An Update on the Job Market

The Radical Compliance Podcast
The Radical Compliance Podcast
An Update on the Job Market

Today we circle back to the state of the compliance job market now that the disruption of the Covid-19 pandemic is receding in the United States. Our post today includes an interview with one of more notable compliance recruiters out there, who says that hiring these days has never been higher. 

That recruiter is Steve Harrison, a partner and head of compliance recruiting at Conselium Compliance Search. I last talked with Harrison in May 2020, when he described the compliance job market as frozen, but not collapsed. Apparently that deep freeze has thawed, because Harrison is now reporting more business than he’s ever seen.

You can hear my full conversation with Harrison (13 minutes long) at the top of this post. Meanwhile, below are my own thoughts about the job market based on Harrison’s observations and everything else I’ve seen or heard from compliance professionals over the last few months. 

The Job Market Is Going Strong

First, the market for compliance professionals has recovered and then some. Harrison described today’s scene as “the busiest and best” that he’s ever seen — essentially, a typical year’s demand for compliance placements, plus all the placements that would have happened in 2020 except for the pandemic putting those req orders on hold. 

Now, I understand that as a recruiter Harrison has an incentive to paint a rosy picture. But from a macro-economic perspective, what he’s describing makes sense. We’ve seen pent-up demand for vacations, flights, meals at restaurants, home renovation projects, and many other goods and services suddenly revive this spring. Why wouldn’t the demand for compliance manpower follow that same pattern?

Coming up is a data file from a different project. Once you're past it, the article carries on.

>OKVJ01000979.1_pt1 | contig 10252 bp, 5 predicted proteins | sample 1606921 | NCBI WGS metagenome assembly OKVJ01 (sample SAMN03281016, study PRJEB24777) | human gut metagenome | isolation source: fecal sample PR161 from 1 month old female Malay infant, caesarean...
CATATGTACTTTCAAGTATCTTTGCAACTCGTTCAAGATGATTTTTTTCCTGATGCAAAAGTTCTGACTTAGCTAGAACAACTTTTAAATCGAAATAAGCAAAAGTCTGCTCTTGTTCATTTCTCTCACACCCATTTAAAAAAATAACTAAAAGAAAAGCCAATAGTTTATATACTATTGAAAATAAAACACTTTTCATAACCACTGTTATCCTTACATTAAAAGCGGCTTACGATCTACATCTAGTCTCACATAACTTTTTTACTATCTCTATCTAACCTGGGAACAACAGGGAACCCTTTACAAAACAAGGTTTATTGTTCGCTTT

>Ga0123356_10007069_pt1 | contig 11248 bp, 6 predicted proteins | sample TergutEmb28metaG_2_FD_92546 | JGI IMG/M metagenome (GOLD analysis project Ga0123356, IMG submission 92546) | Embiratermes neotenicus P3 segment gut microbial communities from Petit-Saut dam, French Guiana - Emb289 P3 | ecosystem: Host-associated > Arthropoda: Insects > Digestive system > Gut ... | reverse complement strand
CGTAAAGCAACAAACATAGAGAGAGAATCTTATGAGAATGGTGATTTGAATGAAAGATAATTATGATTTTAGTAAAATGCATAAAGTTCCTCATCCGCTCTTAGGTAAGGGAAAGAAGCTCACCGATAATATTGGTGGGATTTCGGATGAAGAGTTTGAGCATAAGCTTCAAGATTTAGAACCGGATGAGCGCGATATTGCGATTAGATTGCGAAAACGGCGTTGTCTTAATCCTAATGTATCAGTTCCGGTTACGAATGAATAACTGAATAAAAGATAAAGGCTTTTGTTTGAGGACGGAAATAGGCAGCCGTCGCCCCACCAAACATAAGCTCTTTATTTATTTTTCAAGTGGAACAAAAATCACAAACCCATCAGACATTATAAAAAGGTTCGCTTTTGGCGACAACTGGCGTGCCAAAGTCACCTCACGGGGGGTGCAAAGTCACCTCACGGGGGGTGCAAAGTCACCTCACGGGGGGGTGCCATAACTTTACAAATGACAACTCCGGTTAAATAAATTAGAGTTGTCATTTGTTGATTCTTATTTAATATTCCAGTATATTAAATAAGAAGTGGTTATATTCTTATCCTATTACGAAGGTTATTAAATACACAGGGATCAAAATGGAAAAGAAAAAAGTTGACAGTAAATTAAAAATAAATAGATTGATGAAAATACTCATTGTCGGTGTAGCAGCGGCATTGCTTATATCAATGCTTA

Consider all changes that businesses have endured in the last 18 months: the move to remote work due to covid, demands for more racial equity sparked by the George Floyd protests, an epidemic of ransomware attacks that underlined the importance cybersecurity, new whistleblower protection directives coming into force in Europe, an imminent push into ESG issues by U.S. regulators, and more.

Any one of those issues would have meant more work for compliance teams. Corporate America has had all of them arrive at once; and businesses had stalled on hiring decisions for most of 2020; and now the U.S. economy is going strong. So it should be no surprise that we are playing a game of catch-up for compliance hiring. 

Sure, some compliance officers might be in difficult employment situations at the moment. But as I’ve long said, the need for compliance capabilities is going nowhere but up — so even if your personal circumstances are difficult right now, this profession is still a great place to be.

How Much Longer Will Remote Work Last? 

Harrison and I also chatted about remote-work job postings, and what effect remote-only jobs might have on the compliance job market overall. Both of us were skeptical that remote work will become an enduring feature of the employment landscape.